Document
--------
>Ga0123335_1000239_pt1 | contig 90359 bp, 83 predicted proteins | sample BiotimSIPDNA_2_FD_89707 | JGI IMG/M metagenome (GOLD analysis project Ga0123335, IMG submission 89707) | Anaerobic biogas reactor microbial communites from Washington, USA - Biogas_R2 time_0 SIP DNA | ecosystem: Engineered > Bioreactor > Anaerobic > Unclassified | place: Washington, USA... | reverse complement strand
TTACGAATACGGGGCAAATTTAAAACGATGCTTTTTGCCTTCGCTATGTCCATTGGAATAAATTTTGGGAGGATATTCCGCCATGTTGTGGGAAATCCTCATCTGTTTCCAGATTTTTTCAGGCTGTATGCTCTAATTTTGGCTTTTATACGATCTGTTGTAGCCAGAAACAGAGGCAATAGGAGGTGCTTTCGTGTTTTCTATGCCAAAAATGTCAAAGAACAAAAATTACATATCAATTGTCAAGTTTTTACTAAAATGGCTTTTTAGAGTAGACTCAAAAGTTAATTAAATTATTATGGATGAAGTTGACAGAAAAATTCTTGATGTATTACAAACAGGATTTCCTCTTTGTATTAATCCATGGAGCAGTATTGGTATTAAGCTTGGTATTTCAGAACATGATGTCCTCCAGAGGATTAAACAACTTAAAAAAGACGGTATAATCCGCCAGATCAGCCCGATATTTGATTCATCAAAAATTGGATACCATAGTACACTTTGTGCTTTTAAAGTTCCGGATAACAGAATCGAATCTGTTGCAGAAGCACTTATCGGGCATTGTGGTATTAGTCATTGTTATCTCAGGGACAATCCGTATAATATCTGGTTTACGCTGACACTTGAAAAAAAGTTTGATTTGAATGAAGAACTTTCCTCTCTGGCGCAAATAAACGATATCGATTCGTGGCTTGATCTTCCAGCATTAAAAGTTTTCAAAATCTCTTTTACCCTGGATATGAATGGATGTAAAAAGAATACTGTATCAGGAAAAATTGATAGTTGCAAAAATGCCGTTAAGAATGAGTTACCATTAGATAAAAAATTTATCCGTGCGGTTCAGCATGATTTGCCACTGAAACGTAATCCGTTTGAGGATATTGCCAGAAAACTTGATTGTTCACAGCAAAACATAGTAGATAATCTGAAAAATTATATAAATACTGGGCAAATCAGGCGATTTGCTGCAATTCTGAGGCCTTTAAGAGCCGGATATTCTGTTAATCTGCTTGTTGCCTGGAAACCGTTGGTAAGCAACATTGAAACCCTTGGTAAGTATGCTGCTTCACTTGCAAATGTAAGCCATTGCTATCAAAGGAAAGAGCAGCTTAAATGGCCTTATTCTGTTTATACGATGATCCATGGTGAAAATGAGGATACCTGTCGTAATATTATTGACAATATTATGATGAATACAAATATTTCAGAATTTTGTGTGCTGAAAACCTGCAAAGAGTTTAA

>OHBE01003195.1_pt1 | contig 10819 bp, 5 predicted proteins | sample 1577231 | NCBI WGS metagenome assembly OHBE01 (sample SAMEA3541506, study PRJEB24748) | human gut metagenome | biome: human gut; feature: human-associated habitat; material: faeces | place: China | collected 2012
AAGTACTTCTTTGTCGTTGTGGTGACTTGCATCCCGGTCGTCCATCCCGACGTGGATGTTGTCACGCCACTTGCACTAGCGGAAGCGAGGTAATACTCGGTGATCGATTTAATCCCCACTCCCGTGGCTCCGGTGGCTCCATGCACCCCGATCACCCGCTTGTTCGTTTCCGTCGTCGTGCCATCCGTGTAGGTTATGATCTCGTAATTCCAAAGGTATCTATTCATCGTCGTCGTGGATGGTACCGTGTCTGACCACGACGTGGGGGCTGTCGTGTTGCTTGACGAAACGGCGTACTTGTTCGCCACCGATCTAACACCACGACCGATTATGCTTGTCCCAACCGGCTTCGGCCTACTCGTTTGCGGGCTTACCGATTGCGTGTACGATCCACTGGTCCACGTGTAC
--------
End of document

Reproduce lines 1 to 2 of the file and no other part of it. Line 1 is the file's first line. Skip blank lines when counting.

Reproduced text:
>Ga0123335_1000239_pt1 | contig 90359 bp, 83 predicted proteins | sample BiotimSIPDNA_2_FD_89707 | JGI IMG/M metagenome (GOLD analysis project Ga0123335, IMG submission 89707) | Anaerobic biogas reactor microbial communites from Washington, USA - Biogas_R2 time_0 SIP DNA | ecosystem: Engineered > Bioreactor > Anaerobic > Unclassified | place: Washington, USA... | reverse complement strand
TTACGAATACGGGGCAAATTTAAAACGATGCTTTTTGCCTTCGCTATGTCCATTGGAATAAATTTTGGGAGGATATTCCGCCATGTTGTGGGAAATCCTCATCTGTTTCCAGATTTTTTCAGGCTGTATGCTCTAATTTTGGCTTTTATACGATCTGTTGTAGCCAGAAACAGAGGCAATAGGAGGTGCTTTCGTGTTTTCTATGCCAAAAATGTCAAAGAACAAAAATTACATATCAATTGTCAAGTTTTTACTAAAATGGCTTTTTAGAGTAGACTCAAAAGTTAATTAAATTATTATGGATGAAGTTGACAGAAAAATTCTTGATGTATTACAAACAGGATTTCCTCTTTGTATTAATCCATGGAGCAGTATTGGTATTAAGCTTGGTATTTCAGAACATGATGTCCTCCAGAGGATTAAACAACTTAAAAAAGACGGTATAATCCGCCAGATCAGCCCGATATTTGATTCATCAAAAATTGGATACCATAGTACACTTTGTGCTTTTAAAGTTCCGGATAACAGAATCGAATCTGTTGCAGAAGCACTTATCGGGCATTGTGGTATTAGTCATTGTTATCTCAGGGACAATCCGTATAATATCTGGTTTACGCTGACACTTGAAAAAAAGTTTGATTTGAATGAAGAACTTTCCTCTCTGGCGCAAATAAACGATATCGATTCGTGGCTTGATCTTCCAGCATTAAAAGTTTTCAAAATCTCTTTTACCCTGGATATGAATGGATGTAAAAAGAATACTGTATCAGGAAAAATTGATAGTTGCAAAAATGCCGTTAAGAATGAGTTACCATTAGATAAAAAATTTATCCGTGCGGTTCAGCATGATTTGCCACTGAAACGTAATCCGTTTGAGGATATTGCCAGAAAACTTGATTGTTCACAGCAAAACATAGTAGATAATCTGAAAAATTATATAAATACTGGGCAAATCAGGCGATTTGCTGCAATTCTGAGGCCTTTAAGAGCCGGATATTCTGTTAATCTGCTTGTTGCCTGGAAACCGTTGGTAAGCAACATTGAAACCCTTGGTAAGTATGCTGCTTCACTTGCAAATGTAAGCCATTGCTATCAAAGGAAAGAGCAGCTTAAATGGCCTTATTCTGTTTATACGATGATCCATGGTGAAAATGAGGATACCTGTCGTAATATTATTGACAATATTATGATGAATACAAATATTTCAGAATTTTGTGTGCTGAAAACCTGCAAAGAGTTTAA